An apology….but it wasn’t my fault!

A couple of posts ago I intimated that your TV screen would be graced by my image on the last three Songs of Praise programmes which were based in the West of Scotland, and the Cathedral I attend, St Mary’s in Glasgow.

Well, I have to admit that I didn’t have any kind of starring role, because the cameras, with all the opportunities they had, steadfastly managed to avoid the rear pew where I was seated. I even thought of waving to them to let them know I was available at no charge, but still they kept looking for the lovely young ladies!

I did appear at a distance quite a few times in the wonderful high shots from the front…..so I don’t feel too bad!

However, the stars of the shows were the wonderful architecture of the Cathedral, the superb performances of the musicians, and of course, the supreme beauty of the west of Scotland….but you should come up and see it all for yourself!

Irishpisky’s on Television!

Yes, it’s official, I shall be on television for the next three Sundays….well perhaps you might catch some brief glimpses of me!

The next few editions of Songs of Praise, hosted by Sally Magnusson,  involve the beautiful west if Scotland, and some of the singing comes from my own Church, St Mary’s Episcopal Cathedral in Glasgow.  Recording was done over two evenings; the first to do the sound recording and the second to superimpose the camera work with the previously-recorded music….quite tricky, I should imagine!

So on Sunday, at 5pm, watch out for a tall, grey-haired bloke with glasses and a beard near the back of the cathedral, singing lustily with an Irish accent. If I am able to record it and put a bit into the blog, I shall do so.

Re-cycled music!

 choir-with-music

On one of my other blogs ( click on the ANGELUS SINGERS Blogroll link) I happened to be describing the life story of John Stainer, a marvellous and famous English organist and composer. He is probably best known for his oratorio ‘Crucifixion’. I had mentioned that many decades ago, I had conducted this piece with a choir who mostly used Tonic Solfa (a way of reading music). This method is rarely, if ever, used now-a-days.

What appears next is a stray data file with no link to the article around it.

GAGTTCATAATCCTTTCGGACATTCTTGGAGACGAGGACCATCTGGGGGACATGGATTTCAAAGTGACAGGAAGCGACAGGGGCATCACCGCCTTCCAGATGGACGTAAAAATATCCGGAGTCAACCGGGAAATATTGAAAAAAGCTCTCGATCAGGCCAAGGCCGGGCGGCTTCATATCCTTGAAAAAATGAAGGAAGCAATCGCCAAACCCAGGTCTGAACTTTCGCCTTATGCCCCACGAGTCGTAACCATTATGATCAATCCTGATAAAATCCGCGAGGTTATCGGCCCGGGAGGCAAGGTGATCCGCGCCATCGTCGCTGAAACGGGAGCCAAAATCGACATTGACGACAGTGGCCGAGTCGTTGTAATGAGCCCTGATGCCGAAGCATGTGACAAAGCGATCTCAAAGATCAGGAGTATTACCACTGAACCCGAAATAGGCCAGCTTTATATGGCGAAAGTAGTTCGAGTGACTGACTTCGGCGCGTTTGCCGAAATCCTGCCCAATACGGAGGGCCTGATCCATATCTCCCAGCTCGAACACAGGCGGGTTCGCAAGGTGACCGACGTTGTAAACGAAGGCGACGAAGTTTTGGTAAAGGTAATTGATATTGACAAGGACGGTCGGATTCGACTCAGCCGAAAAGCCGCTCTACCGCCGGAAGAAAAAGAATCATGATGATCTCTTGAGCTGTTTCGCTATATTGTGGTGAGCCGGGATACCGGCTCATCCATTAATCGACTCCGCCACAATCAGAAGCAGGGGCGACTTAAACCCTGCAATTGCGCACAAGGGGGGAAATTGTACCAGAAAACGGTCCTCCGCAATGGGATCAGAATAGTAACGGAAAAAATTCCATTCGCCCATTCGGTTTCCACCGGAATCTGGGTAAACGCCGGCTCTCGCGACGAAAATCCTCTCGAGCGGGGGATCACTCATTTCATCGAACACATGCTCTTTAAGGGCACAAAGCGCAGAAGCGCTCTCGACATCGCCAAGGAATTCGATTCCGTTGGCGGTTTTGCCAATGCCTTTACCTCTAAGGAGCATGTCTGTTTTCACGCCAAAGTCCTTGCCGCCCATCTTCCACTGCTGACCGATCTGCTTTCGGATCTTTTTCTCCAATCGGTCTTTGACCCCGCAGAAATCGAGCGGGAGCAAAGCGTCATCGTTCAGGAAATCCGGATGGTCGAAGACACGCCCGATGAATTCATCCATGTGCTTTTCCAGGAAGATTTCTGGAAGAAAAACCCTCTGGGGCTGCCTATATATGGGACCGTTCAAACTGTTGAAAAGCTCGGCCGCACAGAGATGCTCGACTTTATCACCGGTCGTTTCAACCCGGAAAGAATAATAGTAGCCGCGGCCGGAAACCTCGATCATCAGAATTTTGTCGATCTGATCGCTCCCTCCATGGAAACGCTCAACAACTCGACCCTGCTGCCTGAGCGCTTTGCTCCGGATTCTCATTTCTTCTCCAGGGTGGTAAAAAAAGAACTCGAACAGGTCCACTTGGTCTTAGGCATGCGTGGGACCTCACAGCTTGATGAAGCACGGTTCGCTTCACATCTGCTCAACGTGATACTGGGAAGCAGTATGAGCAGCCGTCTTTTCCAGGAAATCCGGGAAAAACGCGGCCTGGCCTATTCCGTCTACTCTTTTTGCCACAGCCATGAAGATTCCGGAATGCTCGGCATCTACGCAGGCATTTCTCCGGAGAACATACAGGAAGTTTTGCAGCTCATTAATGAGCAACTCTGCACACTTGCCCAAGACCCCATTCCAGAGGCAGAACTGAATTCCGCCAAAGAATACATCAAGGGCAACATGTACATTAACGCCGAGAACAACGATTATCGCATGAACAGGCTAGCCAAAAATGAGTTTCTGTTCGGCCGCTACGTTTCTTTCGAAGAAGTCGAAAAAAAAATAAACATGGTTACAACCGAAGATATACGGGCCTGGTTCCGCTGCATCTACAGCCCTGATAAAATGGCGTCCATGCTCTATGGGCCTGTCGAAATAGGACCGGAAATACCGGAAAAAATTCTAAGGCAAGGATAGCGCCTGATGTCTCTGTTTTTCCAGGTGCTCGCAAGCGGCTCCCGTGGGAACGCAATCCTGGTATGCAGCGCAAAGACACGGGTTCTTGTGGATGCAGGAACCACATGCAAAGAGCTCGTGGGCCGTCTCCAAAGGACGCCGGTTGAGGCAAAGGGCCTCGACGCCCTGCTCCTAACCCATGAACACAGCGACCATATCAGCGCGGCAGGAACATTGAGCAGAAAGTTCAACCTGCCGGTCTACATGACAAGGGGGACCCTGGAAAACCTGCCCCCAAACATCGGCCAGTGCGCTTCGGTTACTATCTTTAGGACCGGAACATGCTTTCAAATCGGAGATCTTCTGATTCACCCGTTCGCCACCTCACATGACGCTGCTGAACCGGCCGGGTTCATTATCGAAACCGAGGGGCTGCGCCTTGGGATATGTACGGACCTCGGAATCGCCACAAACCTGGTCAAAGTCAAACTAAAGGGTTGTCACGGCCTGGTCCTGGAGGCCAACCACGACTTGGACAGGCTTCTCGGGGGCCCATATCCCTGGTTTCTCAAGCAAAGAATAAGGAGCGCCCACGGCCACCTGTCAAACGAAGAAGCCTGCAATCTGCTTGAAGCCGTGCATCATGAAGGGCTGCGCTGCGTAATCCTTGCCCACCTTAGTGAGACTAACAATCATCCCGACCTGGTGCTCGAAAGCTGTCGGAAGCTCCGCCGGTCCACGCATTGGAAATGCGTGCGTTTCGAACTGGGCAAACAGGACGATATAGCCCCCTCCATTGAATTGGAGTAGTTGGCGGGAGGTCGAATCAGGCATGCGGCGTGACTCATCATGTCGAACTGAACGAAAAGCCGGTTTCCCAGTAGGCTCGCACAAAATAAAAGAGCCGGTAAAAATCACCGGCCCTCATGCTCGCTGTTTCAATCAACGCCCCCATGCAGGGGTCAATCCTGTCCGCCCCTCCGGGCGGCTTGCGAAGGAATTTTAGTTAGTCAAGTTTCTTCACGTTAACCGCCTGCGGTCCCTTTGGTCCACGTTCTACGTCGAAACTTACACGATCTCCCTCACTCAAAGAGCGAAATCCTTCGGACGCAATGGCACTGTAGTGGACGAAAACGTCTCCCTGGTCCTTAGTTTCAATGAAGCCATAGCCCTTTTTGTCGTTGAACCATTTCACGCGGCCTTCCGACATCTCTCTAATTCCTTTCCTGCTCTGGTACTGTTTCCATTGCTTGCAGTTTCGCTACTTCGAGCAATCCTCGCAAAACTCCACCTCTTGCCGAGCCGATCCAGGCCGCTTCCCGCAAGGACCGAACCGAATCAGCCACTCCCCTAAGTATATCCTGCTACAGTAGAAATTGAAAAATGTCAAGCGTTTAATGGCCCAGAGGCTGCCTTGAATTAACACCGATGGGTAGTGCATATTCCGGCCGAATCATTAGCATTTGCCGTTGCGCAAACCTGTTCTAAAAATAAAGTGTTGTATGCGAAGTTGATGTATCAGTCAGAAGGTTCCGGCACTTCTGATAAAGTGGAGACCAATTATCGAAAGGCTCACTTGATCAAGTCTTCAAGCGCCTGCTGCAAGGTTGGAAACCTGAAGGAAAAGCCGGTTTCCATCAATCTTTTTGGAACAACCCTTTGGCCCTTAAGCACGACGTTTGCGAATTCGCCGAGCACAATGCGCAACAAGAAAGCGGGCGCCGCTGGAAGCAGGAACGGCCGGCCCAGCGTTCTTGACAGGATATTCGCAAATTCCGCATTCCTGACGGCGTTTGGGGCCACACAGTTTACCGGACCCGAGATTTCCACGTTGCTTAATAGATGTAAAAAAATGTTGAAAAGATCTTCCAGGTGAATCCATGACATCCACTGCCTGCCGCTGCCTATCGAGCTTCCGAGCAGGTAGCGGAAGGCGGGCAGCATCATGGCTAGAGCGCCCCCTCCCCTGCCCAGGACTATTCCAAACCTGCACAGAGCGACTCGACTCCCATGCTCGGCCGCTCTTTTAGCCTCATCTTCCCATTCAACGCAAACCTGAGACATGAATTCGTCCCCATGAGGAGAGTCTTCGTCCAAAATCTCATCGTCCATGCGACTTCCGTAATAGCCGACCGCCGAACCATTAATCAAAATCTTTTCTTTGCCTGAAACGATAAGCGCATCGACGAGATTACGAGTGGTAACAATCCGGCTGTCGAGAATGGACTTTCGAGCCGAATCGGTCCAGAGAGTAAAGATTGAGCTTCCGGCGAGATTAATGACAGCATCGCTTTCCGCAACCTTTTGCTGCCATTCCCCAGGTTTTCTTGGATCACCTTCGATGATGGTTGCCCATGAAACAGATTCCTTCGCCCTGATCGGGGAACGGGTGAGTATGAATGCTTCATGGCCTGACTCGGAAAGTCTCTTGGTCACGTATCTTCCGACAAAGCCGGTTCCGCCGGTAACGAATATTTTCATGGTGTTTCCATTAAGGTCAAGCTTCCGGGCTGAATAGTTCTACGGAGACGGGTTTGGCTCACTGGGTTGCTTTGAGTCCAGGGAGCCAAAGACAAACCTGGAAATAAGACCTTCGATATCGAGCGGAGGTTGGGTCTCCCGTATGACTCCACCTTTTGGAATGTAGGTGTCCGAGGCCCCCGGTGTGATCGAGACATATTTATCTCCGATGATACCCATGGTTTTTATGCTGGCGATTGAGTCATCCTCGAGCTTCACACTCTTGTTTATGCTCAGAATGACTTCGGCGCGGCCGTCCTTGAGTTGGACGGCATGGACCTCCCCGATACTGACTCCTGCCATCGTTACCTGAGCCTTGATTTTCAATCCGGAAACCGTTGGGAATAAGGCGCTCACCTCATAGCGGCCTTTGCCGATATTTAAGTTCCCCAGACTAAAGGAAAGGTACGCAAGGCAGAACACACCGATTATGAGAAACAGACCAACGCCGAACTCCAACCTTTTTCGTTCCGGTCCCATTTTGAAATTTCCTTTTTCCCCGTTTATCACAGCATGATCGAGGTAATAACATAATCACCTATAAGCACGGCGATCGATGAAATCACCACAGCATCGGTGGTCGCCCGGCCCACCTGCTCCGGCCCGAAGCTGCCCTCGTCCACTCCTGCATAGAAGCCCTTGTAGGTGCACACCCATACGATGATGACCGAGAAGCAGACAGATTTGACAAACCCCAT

Someone e-mailed me to say that they had googled to try and find out if there were any of these copies still in existence. A member of the Royal School of Church Music was going to South Africa, and wanted to teach the piece to people who had no access to normal staff music. Luckily I was able to contact my old church, speak to one of my old choir members and establish that indeed those same copies were still in the music cupboard.

They are now on their way to South Africa to be re-used some 4 decades later……the internet is wonderful!

Listen Here!

radio-4

I was on Radio 4 this morning….maybe you didn’t notice!

I must be honest, it was more a case of my croaky voice, and cough!

Our Cathedral is convenient for the BBC Studios in Glasgow, and the Morning Service was live from there from 8.10 am. That meant we had to be seated by 7.45!  The Choir of 40 was its usual wonderful self with some unusual pieces (including one from a Salvation Army book), and the readings and Sermon were all about the dawning of the new day.